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How do I prepare to go snowmobiling?

The best thing you can do is take a free snowmobile safety and avalanche safety course from the Idaho Department of Parks and Recreation. It’s helpful to join a club to get to know other riders. Also, know your snowmobile. Take the time to read your owner’s manuel.

What type of clothing should I wear when I snowmobile?
  • DOT and SNELL approved helmet 
  • Goggles or face shield 
  • Polypropylene base layer for wicking moisture (long sleeve shirt and pants)
  • Warm fleece insulating layer (jacket & pants) 
  • Waterproof/windproof/breathable outer layer (jacket and bibs)
  • Warm merino wool or wool socks that wick moisture
  • Waterproof/insulated winter pac boots or snowmobile specific boots
  • Waterproof/insulated gloves or mittens
  • Warm hat
What are the snowmobile safety basics?
  • Take a free snowmobile safety and avalanche course from Idaho Department of Parks and Recreation.
  • Let someone know where you are going and when you expect to return. 
  • Always keep to the right on snowmobile trails. 
  • Don’t ride alone; two snowmobiles traveling together are much safer than one. 
  • Don’t drink alcohol and ride. 
  • Be familiar with your snowmobile; try short trips and practice in open areas to become thoroughly familiar with its controls and operation before going on extended trips. 
  • Always wear adequate winter clothing and protective glasses, goggles or face shields.
  • Use sun screen to protect your skin from sunburn.
How do I prepare if I go snowmobiling in Idaho backcountry?
  • Take a free snowmobile safety and avalanche safety course from the Idaho Department of Parks and Recreation.
  • Be prepared for harsh weather.
  • Wear synthetic and waterproof/windproof clothing. 
  • Bring a GPS or cell phone and keep in close contact with people. 
  • Be prepared to spend a night out in the woods if necessary. Preparedness can mean the difference between being a little uncomfortable or becoming a statistic. 
  • Make it a point to assemble a survival kit and be sure to carry it with you every time you go out.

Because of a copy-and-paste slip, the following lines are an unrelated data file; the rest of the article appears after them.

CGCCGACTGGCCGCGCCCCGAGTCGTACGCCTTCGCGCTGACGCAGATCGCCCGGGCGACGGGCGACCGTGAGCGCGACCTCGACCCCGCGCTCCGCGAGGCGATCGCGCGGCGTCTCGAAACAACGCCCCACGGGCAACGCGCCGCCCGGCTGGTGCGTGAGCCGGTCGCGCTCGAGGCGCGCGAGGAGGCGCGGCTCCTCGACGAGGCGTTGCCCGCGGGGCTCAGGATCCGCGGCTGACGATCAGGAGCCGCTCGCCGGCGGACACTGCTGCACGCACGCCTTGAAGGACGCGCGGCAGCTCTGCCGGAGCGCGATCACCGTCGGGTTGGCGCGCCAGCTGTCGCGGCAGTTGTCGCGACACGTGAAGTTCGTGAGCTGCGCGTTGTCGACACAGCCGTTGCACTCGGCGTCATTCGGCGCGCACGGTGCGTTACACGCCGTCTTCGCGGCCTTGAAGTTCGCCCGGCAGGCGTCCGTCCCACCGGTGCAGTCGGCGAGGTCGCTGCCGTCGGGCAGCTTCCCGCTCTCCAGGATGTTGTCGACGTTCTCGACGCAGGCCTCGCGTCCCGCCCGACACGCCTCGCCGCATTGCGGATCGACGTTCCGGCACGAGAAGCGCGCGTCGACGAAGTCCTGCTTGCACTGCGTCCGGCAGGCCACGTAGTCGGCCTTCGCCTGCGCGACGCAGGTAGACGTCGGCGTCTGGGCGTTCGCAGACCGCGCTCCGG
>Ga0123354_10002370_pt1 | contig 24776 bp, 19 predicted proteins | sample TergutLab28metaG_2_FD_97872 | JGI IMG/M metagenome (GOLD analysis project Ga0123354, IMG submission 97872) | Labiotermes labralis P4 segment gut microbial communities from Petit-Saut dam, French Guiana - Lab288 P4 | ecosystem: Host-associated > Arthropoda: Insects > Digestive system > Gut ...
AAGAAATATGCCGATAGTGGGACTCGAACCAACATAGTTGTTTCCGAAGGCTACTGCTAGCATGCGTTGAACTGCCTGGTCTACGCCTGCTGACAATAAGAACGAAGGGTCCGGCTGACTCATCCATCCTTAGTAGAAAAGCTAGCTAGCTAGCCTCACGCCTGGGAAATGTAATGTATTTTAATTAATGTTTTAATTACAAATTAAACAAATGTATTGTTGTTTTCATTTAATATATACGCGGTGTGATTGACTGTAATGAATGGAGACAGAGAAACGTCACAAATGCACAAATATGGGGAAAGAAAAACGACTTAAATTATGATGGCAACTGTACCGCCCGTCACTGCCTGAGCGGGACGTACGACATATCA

• Always let someone know where you are headed. 
What is in a basic snowmobile survival kit?
  • Waterproof matches in a waterproof container 
  • Several disposable lighters 
  • Cell phone 
  • Plastic whistle 
  • Map, compass, GPS 
  • Small flashlight with extra batteries 
  • 50 feet of 1/4-inch rope 
  • First aid kit 
  • Space blanket 
  • Candles 
  • High energy food 
  • Signal mirror 
  • Knife 
  • Metal cup 
  • Folding saw 
  • Extra drive belt, spark plugs and tool kit 
  • Tarpaulin or plastic windbreak
Why should I number my snowmobile?

Idaho snowmobile owners are legally obligated to number their snowmobiles on or before November 1 of each year.

How do I number a new or used snowmobile?

A snowmobile must be numbered before it leaves the premises of a snowmobile dealer/retailer at the time of sale.  The purchaser of a used snowmobile, which has been previously numbered, must transfer the certificate of number within 15 days of the sale. The Idaho Department of Parks and Recreation or its vendors will prepare a new certificate of number with the purchaser’s name and address. The transfer fee is $4.50. Applications for an Idaho title must be filed at the nearest county assessor’s office. Idaho Code 67-7103.

What is the snowmobile code of ethics?
  • I will be a good sports enthusiast. I recognize that people judge all snowmobile owners by my actions. I will use my influence with other snowmobile owners to promote safe snowmobile conduct. 
  • I will not litter trails or camping areas. I will not pollute streams or lakes. 
  • I will not damage living trees, shrubs, or other natural features. I will go out only when there is sufficient snow so that I will not damage the land. 
  • I will respect other people’s property and rights. 
  • I will lend a helping hand when I see someone in distress. 
  • I will make myself and my vehicle available to assist search and rescue parties. 
  • I will not interfere with or harass hikers, skiers, snowshoers, ice anglers or other winter sports enthusiasts. I will respect their rights to enjoy our recreation facilities. 
  • I will know and obey all federal, state, and local rules regulating the operation of snowmobiles in areas where I plan to ride. 
  • I will not harass wildlife.
  • I will avoid areas posted for the protection of wildlife.
  • I will not ride under the influence of alcohol.

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